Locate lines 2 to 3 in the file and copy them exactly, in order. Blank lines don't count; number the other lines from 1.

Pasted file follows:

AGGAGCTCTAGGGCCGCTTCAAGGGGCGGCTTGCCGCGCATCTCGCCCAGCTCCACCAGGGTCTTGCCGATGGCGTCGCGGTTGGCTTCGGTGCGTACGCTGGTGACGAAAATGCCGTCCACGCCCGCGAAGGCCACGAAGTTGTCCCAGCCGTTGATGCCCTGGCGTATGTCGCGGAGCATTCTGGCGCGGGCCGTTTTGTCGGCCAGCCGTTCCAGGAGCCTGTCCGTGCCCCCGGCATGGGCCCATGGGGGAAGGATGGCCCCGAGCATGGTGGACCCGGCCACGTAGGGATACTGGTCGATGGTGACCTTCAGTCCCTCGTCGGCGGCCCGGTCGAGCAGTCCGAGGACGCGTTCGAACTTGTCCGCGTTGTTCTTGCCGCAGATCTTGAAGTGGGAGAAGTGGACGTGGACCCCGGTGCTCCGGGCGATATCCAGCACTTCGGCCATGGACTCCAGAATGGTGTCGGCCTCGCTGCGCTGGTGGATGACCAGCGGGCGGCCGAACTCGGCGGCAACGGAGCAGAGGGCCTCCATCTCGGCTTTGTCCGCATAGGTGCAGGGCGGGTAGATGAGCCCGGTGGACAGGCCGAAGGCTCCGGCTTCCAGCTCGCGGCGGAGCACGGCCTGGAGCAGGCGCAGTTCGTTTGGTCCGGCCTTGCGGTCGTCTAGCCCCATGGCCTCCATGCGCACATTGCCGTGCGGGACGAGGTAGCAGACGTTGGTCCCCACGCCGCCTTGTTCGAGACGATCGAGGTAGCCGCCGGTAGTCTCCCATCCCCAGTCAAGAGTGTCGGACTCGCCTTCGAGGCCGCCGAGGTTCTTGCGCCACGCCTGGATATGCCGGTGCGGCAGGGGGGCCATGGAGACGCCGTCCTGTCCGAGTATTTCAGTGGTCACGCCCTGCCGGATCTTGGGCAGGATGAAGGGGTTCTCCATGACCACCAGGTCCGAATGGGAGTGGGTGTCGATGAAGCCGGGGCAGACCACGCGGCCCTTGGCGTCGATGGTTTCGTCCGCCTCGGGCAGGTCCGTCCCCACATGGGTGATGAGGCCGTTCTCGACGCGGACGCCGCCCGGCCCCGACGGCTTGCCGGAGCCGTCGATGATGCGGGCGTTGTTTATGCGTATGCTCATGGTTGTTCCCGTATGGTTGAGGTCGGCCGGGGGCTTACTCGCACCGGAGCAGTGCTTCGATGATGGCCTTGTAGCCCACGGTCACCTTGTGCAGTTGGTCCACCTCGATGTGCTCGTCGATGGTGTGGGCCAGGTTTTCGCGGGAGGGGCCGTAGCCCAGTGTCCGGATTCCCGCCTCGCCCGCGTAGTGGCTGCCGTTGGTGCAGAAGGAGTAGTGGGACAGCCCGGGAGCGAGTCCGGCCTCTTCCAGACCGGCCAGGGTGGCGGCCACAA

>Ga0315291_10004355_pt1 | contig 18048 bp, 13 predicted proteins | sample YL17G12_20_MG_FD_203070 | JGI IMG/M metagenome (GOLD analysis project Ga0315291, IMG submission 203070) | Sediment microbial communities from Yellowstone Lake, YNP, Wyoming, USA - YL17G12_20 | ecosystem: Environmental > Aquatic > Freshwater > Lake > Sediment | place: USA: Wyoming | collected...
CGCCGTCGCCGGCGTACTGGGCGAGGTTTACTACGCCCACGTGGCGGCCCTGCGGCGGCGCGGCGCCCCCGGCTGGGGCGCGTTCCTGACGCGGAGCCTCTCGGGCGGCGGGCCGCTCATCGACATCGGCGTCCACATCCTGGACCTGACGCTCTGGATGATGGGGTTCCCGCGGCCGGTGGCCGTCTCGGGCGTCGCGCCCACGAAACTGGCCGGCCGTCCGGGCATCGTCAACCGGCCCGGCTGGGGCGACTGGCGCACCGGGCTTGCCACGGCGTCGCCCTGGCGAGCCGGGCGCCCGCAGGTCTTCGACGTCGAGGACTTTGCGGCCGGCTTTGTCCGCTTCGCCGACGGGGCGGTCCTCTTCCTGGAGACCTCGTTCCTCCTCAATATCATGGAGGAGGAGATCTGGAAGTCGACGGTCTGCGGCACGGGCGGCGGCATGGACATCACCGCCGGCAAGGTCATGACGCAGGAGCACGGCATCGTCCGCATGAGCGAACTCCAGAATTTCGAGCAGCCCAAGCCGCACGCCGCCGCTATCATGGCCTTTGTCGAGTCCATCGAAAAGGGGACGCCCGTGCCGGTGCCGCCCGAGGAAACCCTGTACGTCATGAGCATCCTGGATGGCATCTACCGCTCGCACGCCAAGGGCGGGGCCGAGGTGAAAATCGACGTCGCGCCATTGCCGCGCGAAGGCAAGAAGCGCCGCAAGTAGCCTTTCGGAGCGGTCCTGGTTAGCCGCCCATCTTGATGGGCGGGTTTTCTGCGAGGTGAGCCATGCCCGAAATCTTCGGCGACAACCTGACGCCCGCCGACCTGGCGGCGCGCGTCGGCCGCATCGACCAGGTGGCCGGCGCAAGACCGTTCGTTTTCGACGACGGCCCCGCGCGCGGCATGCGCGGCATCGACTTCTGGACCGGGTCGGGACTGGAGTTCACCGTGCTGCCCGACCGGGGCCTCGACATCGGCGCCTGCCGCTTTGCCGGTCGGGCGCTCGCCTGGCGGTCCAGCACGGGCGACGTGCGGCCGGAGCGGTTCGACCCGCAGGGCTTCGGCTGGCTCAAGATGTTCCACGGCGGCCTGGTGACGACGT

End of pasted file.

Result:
>Ga0315291_10004355_pt1 | contig 18048 bp, 13 predicted proteins | sample YL17G12_20_MG_FD_203070 | JGI IMG/M metagenome (GOLD analysis project Ga0315291, IMG submission 203070) | Sediment microbial communities from Yellowstone Lake, YNP, Wyoming, USA - YL17G12_20 | ecosystem: Environmental > Aquatic > Freshwater > Lake > Sediment | place: USA: Wyoming | collected...
CGCCGTCGCCGGCGTACTGGGCGAGGTTTACTACGCCCACGTGGCGGCCCTGCGGCGGCGCGGCGCCCCCGGCTGGGGCGCGTTCCTGACGCGGAGCCTCTCGGGCGGCGGGCCGCTCATCGACATCGGCGTCCACATCCTGGACCTGACGCTCTGGATGATGGGGTTCCCGCGGCCGGTGGCCGTCTCGGGCGTCGCGCCCACGAAACTGGCCGGCCGTCCGGGCATCGTCAACCGGCCCGGCTGGGGCGACTGGCGCACCGGGCTTGCCACGGCGTCGCCCTGGCGAGCCGGGCGCCCGCAGGTCTTCGACGTCGAGGACTTTGCGGCCGGCTTTGTCCGCTTCGCCGACGGGGCGGTCCTCTTCCTGGAGACCTCGTTCCTCCTCAATATCATGGAGGAGGAGATCTGGAAGTCGACGGTCTGCGGCACGGGCGGCGGCATGGACATCACCGCCGGCAAGGTCATGACGCAGGAGCACGGCATCGTCCGCATGAGCGAACTCCAGAATTTCGAGCAGCCCAAGCCGCACGCCGCCGCTATCATGGCCTTTGTCGAGTCCATCGAAAAGGGGACGCCCGTGCCGGTGCCGCCCGAGGAAACCCTGTACGTCATGAGCATCCTGGATGGCATCTACCGCTCGCACGCCAAGGGCGGGGCCGAGGTGAAAATCGACGTCGCGCCATTGCCGCGCGAAGGCAAGAAGCGCCGCAAGTAGCCTTTCGGAGCGGTCCTGGTTAGCCGCCCATCTTGATGGGCGGGTTTTCTGCGAGGTGAGCCATGCCCGAAATCTTCGGCGACAACCTGACGCCCGCCGACCTGGCGGCGCGCGTCGGCCGCATCGACCAGGTGGCCGGCGCAAGACCGTTCGTTTTCGACGACGGCCCCGCGCGCGGCATGCGCGGCATCGACTTCTGGACCGGGTCGGGACTGGAGTTCACCGTGCTGCCCGACCGGGGCCTCGACATCGGCGCCTGCCGCTTTGCCGGTCGGGCGCTCGCCTGGCGGTCCAGCACGGGCGACGTGCGGCCGGAGCGGTTCGACCCGCAGGGCTTCGGCTGGCTCAAGATGTTCCACGGCGGCCTGGTGACGACGT